The five Maa-nulth Nations will soon have the authority to craft and enforce their own laws around foreshore development in their territories.
Maa-nulth representatives joined BC Minister of Aboriginal Relations John Rustad in Port Alberni on Tuesday in signing a memorandum of understanding that will lead to Maa-nulth foreshore law making authority.
The province and Maa-nulth also signed an agreement that will see provincial enforcement officials enforce Maa-nulth laws. The agreement also sets out developing enforcement capacity within the Maa-nulth nations.
“This is a building block in the foundation of the community,” said Maa-nulth Vice President Tom Mexsis Happynook.
“We have successfully shed the shackles of the Indian Act and colonialism and stand on our own two feet.”
The Maa-nulth Treaty came into effect in 2011.
The treaty is between the federal and provincial governments and five first nations: Huu-ay-aht, Uchucklesaht, Ka:’yu:’k’t’h’/Che:k’tles7et’h, Ucluelet and Toquaht.
The treaty is the first arrangement of its kind on Vancouver Island, and the first multi-nation treaty.
Specifically, the Maa-nulth will be able to develop laws that regulate business and service provision in foreshore areas on their respective treaty lands.
Happynook said that he was satisfied “that our people did made the right choice” when they voted in favour of the Maa-nulth agreement.
“I can’t imagine what it’s going to be like when we hit year 20.”
The Huu-ay-aht and Ucluelet joined the Alberni-Clayoquot Regional District in 2012.
The Uchucklesaht is set to join the ACRD soon.
The new lawmaking authority is similar in nature to that of local governments, Rustad said.
Areas covered include municipal service provision, public health and environmental protection.
“We’re are making our own laws and policies and implementing them,” Uchucklesaht Chief Councillor Charlie Cootes said. “We are now accountable to our people, not to Ottawa.”
A series of floathomes dots the Alberni Inlet, broaching some of those foreshores. The homeowners have no reason to be worried, Rustad said.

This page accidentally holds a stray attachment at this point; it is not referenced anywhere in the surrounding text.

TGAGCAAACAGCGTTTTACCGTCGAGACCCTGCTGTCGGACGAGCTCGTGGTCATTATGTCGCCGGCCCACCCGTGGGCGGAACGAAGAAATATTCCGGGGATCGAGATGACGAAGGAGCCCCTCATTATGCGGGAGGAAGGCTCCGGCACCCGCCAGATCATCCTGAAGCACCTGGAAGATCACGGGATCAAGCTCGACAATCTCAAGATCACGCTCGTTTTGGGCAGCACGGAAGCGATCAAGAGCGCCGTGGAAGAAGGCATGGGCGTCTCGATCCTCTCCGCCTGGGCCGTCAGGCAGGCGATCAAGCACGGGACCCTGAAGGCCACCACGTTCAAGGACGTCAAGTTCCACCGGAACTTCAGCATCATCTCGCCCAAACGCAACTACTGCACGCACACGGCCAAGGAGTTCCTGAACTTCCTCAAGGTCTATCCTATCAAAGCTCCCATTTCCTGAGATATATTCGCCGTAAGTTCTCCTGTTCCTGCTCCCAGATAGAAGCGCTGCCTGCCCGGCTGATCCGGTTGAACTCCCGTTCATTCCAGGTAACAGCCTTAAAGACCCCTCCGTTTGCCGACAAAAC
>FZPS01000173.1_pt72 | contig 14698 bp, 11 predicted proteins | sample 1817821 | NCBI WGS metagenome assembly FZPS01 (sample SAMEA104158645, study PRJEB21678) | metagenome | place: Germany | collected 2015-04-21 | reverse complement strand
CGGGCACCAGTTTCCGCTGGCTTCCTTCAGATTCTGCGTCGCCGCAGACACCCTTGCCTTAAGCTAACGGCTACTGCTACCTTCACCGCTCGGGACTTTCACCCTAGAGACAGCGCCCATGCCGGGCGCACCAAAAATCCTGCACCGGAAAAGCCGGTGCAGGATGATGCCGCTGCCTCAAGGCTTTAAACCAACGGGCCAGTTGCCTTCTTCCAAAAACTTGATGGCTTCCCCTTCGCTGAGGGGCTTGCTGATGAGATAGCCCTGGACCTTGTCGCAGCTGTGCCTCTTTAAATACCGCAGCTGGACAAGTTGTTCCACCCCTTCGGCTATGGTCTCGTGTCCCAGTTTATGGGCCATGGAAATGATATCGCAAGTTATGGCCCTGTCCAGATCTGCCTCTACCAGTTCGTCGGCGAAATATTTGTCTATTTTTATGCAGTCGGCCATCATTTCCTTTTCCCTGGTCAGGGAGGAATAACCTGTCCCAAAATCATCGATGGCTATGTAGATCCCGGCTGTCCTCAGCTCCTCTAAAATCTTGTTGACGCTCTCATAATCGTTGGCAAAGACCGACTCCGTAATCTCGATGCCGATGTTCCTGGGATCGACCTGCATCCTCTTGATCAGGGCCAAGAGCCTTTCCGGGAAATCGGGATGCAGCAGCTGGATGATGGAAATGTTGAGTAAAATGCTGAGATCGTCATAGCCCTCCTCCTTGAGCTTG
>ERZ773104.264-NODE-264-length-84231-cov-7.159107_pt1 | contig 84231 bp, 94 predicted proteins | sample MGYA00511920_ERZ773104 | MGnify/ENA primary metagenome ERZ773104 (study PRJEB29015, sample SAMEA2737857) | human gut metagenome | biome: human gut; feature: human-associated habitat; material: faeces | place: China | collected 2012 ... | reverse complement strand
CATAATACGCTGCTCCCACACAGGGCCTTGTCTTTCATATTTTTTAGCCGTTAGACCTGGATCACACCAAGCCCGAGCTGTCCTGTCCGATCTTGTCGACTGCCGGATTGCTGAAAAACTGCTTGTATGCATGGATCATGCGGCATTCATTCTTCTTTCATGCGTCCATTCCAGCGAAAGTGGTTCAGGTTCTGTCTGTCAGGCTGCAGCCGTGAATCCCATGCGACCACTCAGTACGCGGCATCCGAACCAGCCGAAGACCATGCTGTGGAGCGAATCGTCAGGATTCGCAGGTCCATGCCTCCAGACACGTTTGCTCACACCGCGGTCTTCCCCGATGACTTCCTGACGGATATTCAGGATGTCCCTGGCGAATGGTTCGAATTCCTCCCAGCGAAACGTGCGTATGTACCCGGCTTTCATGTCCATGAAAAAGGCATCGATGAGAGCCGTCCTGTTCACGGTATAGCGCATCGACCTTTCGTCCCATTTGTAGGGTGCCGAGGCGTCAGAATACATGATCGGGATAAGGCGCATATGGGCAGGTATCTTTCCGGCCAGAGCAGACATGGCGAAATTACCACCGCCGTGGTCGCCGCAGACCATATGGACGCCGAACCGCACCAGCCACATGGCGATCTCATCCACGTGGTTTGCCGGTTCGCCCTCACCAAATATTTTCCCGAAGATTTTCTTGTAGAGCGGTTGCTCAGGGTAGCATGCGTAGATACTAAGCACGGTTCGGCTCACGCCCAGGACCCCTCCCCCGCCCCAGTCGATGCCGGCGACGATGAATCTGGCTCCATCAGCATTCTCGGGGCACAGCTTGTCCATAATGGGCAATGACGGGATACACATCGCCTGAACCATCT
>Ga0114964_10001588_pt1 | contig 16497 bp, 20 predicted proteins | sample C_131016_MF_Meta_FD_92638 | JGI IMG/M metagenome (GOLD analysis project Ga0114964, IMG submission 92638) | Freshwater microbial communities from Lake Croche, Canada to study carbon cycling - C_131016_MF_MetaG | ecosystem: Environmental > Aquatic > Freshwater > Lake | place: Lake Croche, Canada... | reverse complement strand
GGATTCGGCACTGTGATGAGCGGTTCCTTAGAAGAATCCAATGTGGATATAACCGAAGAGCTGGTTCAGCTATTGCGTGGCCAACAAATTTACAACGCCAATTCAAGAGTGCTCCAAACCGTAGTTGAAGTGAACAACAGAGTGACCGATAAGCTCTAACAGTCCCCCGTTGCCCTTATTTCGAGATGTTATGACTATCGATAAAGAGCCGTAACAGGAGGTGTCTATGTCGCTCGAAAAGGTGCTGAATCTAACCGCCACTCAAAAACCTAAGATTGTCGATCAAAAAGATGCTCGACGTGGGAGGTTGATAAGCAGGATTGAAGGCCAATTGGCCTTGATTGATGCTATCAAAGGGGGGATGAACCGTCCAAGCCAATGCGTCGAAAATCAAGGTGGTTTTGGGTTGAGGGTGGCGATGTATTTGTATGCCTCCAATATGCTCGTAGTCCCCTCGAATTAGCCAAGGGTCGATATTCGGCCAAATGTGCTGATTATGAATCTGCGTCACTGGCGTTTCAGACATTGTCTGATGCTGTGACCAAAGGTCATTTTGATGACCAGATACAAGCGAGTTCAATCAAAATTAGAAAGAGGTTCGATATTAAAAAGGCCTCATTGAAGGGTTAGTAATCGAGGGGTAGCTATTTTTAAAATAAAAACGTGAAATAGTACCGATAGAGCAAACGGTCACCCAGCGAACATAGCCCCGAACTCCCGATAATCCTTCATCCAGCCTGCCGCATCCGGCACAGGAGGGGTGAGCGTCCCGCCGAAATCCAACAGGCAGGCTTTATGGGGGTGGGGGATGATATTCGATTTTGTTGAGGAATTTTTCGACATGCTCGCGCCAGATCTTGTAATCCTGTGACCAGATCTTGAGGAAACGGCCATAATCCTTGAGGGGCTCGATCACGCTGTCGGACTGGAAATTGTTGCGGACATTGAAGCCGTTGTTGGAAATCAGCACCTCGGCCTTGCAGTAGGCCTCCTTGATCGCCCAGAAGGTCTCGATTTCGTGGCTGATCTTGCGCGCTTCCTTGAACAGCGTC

A spokesperson at the ministry later clarified that floathome owners with existing tenures granted by the province can continue to be able to use their floathomes without concern.
For those owners who don’t have a tenure, they should contact the Ministry of Forests, Lands and Natural Resource Operations or the Port Alberni Port Authority immediately to obtain a tenure, which is required under provincial law.
Non Maa-nulth parties will be allowed to provide input before those Maa-nulth laws come into effect, and hence reduce the potential for conflict.
But if there is a dispute, the non-Maa-nulth party will be guaranteed due process under Maa-nulth law. And non-Maa-nulth parties retain the right to seek due process through the provincial courts after Maa-nulth options have been spent.
The foreshores connects with parts of federal jurisdiction. Rustad clarified that the MOU only applies to the creation of laws within the province’s jurisdiction on foreshores.
Maa-nulth laws have to be consistent with federal and provincial laws, a spokesperson from the Ministry of Aboriginal Relations clarified.
“But if there is a dispute between a federal or provincial law and a Maa-nulth law, federal or provincial law would prevail.”
Maa-nulth laws will set out how their foreshore areas will be managed.
Maa-nulth First Nation zoning laws might allow for residential use but house boats will need to be built to BC building code specifications, the spokesperson said.